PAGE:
Women in the NFL: Josina Anderson, Emmy-Award Winning ESPN Reporter

There are more women holding prominent positions in sports today than ever before — from the sidelines to the negotiating table. Get to know Josina Anderson in her interview with Levo below, and let her inspire you to tackle new challenges in your own career.

Name: Josina Anderson
Job: Reporter at ESPN
City: Chicago

A former track and field sprinter at the University of North Carolina, where she earned a degree in exercise and sports science, Anderson was chock full of journalism internship experience before breaking into the big leagues. But instead of becoming a frustrated intern, Anderson became a real student of the business. When her name was called, she was ready. She landed her first post-college job at the CBS affiliate in Coos Bay, Ore., as a sports anchor/reporter in 2000. "I was one of the few people to graduate and go right into a TV job without having to wait," Anderson recalled.

Ever the hungry strategist, Anderson eyed her next move. But it wasn’t easy. She explained: "I had sent out so many tapes and resumes. I kept coming in second or third for jobs I wanted. One day I had an epiphany. I thought, 'I'm waiting for these people to say yes to me, but I have to say yes to myself.' After a year in Oregon, I left even though I didn't have another job lined up. I went where I wanted to go, which was home. I told myself, I'll make it happen."

When Anderson returned to D.C., she was back on the grind. To make ends meet, she lived at home and slept on her parents' couch. And she used her track background to work as a personal trainer. "I had my clients come to the track and I would charge anywhere from $50 to $100 an hour to train them,” she said. "Then I'd be a reporter at night."

In 2003, Anderson auditioned for a job at FOX 31 in Denver. She didn't get it, but two years later the station called Anderson with an offer and she took it. For six years Anderson was a weekend sports co-anchor, reporter, and producer in the Mile-High city. She also reported for Showtime’s Inside the NFL program during her final year at FOX 31. "ESPN saw me on that show and I was breaking a lot of news out of Denver," she said. "That's what led me to my job at ESPN in 2011."

Levo: Football season is kicking off. What does that entail for you in terms of your schedule and responsibilities?
Josina Anderson: I handle midweek assignments for SportsCenter, which includes previewing a game that I will cover that week, and I work for Sunday NFL Countdown, a pregame show. After the game I’m covering is over, I do post-game coverage. Then the week kind of repeats itself. I also break NFL news and do sit-down interviews. Starting this season, I’ll be on ESPN’s NFL Insiders at least once a week.

The road hasn't always been smooth for you. What has been your biggest professional obstacle?
JA: When I left Oregon, I didn’t think it would take me four years to get back to an affiliate station. It was frustrating. I told myself, If I don’t get a job at an affiliate before the end of my fourth year in D.C., I’m going to leave television and go into sports psychology. Then one Sunday, as I’m leaving church, a woman drives up beside me while I was walking to my car. She got out of her car and delivered a message. She said, "God told me to tell you that your job is coming." I had never seen this woman before. She got back in her car and drove off. Six months later, I was in the gym, stretching out my client’s hamstrings when I got the call from FOX in Denver. Pay attention to signs that reaffirm that you are on your path. It may take a long time to get to where you want to go. Stick with it. Just when you think you’re done with your dream, it can come true.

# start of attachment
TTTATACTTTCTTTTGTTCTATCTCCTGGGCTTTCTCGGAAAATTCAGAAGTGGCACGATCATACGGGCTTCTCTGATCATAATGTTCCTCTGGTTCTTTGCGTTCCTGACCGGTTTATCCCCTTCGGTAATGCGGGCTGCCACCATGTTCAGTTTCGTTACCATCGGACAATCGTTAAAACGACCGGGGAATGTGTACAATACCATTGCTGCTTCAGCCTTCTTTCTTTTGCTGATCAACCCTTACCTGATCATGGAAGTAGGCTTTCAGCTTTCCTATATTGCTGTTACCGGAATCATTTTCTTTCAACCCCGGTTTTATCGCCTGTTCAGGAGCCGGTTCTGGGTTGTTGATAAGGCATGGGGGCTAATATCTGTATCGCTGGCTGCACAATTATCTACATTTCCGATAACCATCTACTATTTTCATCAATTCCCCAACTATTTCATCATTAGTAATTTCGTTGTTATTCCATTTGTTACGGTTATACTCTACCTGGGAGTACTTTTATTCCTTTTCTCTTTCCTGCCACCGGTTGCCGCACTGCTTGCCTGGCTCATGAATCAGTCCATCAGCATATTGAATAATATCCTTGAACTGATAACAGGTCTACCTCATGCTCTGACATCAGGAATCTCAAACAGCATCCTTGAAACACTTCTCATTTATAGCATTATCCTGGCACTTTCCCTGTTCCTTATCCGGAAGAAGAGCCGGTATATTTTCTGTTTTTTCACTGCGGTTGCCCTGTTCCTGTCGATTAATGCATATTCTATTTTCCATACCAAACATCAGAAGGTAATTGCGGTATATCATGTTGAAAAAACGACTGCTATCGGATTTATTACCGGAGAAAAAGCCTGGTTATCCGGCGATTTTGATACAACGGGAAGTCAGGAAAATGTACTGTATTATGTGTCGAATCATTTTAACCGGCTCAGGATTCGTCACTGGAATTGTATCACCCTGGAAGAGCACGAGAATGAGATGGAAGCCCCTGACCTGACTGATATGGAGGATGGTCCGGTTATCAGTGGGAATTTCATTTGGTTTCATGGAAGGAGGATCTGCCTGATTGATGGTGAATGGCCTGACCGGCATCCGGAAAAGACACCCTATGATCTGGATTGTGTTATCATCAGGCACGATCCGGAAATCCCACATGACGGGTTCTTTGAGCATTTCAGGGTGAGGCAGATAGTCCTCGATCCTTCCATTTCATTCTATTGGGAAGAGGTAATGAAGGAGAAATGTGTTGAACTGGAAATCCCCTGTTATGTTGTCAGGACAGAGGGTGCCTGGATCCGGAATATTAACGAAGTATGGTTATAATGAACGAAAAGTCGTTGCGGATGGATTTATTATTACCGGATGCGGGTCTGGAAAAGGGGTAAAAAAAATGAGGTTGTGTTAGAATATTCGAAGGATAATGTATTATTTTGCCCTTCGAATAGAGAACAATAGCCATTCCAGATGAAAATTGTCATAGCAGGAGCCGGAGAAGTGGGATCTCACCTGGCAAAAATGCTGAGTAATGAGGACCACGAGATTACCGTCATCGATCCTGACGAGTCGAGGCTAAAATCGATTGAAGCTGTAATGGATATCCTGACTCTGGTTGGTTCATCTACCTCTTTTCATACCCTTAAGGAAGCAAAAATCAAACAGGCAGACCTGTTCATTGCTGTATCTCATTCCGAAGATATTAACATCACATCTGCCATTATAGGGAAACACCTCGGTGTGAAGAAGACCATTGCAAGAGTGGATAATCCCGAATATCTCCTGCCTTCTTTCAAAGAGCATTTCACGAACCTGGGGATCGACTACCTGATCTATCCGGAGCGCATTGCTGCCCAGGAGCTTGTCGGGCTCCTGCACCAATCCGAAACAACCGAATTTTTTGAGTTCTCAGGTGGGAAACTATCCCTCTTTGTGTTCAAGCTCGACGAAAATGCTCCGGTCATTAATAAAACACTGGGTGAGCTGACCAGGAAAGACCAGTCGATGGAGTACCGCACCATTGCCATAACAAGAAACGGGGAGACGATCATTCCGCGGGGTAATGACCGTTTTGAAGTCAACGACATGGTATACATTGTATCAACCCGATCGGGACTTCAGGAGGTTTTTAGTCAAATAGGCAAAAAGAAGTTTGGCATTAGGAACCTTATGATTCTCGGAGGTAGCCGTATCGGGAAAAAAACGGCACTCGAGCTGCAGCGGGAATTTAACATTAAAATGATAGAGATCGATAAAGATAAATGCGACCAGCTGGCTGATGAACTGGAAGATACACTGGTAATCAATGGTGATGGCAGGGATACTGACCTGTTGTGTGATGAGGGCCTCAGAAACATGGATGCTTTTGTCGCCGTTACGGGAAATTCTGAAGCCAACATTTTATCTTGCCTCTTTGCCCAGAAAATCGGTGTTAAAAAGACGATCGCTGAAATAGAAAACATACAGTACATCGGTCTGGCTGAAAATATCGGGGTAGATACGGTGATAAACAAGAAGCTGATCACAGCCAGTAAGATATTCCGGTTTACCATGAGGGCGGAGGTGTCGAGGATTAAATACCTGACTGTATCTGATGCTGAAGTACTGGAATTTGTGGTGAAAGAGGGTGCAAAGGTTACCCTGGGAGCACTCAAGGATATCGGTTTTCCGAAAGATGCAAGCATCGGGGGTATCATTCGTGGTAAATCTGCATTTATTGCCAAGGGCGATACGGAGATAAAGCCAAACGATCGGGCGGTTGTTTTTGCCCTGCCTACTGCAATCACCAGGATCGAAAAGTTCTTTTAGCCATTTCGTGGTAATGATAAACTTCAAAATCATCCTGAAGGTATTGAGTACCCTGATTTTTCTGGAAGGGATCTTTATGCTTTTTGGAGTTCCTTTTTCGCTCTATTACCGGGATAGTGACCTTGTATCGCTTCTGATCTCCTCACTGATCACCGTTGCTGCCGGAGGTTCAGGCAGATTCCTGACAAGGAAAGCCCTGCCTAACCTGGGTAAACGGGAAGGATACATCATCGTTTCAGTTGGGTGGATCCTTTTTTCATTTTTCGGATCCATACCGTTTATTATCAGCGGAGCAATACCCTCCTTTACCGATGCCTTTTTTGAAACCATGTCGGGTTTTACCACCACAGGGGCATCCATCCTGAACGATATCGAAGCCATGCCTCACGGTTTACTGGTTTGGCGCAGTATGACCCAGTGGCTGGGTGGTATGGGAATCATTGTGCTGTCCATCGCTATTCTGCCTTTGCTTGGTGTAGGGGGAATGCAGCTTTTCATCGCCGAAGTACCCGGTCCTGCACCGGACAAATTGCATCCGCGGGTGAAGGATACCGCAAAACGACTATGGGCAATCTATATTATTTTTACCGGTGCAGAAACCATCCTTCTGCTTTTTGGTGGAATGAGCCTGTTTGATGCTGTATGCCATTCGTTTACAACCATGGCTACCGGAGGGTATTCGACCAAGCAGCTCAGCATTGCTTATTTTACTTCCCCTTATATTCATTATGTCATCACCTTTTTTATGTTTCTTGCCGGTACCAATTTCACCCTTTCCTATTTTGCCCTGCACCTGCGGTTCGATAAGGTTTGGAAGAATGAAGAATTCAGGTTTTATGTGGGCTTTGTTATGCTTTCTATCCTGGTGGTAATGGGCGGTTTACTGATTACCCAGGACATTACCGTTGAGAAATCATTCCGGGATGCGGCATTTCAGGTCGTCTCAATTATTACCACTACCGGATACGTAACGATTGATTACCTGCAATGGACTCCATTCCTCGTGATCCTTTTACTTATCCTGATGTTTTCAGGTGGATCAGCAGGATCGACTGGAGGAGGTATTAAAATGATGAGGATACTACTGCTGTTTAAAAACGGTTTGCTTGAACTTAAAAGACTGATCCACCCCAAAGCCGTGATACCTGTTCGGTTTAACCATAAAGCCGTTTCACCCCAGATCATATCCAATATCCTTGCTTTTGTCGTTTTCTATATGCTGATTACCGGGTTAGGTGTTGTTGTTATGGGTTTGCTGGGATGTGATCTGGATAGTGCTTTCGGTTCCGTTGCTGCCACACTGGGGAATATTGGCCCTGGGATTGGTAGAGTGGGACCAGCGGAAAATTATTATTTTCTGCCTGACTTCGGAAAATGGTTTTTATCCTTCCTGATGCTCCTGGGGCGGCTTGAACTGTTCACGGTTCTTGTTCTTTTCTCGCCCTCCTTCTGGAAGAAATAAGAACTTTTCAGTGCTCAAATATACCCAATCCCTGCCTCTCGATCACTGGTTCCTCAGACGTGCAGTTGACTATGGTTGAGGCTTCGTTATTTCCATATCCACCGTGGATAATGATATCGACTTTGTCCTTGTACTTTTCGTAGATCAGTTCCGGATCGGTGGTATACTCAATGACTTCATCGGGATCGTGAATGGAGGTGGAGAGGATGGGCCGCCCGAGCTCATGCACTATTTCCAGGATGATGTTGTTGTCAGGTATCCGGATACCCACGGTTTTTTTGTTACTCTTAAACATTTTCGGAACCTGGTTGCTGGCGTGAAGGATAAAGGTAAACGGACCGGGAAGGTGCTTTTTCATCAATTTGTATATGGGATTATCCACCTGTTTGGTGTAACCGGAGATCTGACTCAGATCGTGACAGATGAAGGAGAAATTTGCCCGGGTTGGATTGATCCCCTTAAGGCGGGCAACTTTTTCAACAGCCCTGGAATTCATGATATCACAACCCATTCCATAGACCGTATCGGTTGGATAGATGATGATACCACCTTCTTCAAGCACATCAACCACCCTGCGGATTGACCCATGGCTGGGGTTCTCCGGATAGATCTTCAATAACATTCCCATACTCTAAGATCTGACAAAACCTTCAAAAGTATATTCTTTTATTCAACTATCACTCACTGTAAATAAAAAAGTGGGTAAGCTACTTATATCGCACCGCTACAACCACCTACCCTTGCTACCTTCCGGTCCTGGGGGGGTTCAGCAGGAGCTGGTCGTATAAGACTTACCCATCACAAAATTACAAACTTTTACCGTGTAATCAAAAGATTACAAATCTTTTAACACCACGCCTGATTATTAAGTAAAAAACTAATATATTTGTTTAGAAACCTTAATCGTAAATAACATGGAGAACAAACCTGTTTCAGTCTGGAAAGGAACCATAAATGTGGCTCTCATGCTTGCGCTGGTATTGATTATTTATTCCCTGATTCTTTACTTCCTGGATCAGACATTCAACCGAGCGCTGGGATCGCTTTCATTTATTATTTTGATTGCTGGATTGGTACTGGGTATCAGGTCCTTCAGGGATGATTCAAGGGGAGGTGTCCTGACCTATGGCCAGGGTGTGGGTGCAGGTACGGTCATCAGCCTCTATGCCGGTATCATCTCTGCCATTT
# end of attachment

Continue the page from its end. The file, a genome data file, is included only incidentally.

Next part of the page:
Being on television every week is huge, but what has been your career-defining moment?
JA: When I was in Denver [in 2006], I got a call from a source about Ricky Williams, a premiere running back with the Miami Dolphins. I learned that he was going to be suspended for a year after testing positive for marijuana use. I gave that story to my station, but because the story was Miami based it wasn’t a priority. I think it was the second-to-last story we aired during that hour. I knew it was a big story though. Then the sports director of the Miami Herald verified the news. He put a blurb about it in the paper and gave me credit. ESPN called me to put me on their morning show, Cold Pizza, to talk about the suspension. The story just blew up from there. I saw what that little piece of news did. I really started dedicating myself to being an insider and cultivating sources.

What advice would you give young women who want to work in the NFL?
JA: Information is your biggest commodity. If you have the information, the connections, and the access, then you'll be employed. There are men who don’t look like GQ cover boys and there are women who don't look like runway models on TV. But because they have the information, they are successful. Looks fade. Information is valuable. Think of it like a touchdown. And it's not about recycling information that is already out there. For me, my goal is to give you information that you aren’t going to get anywhere else.

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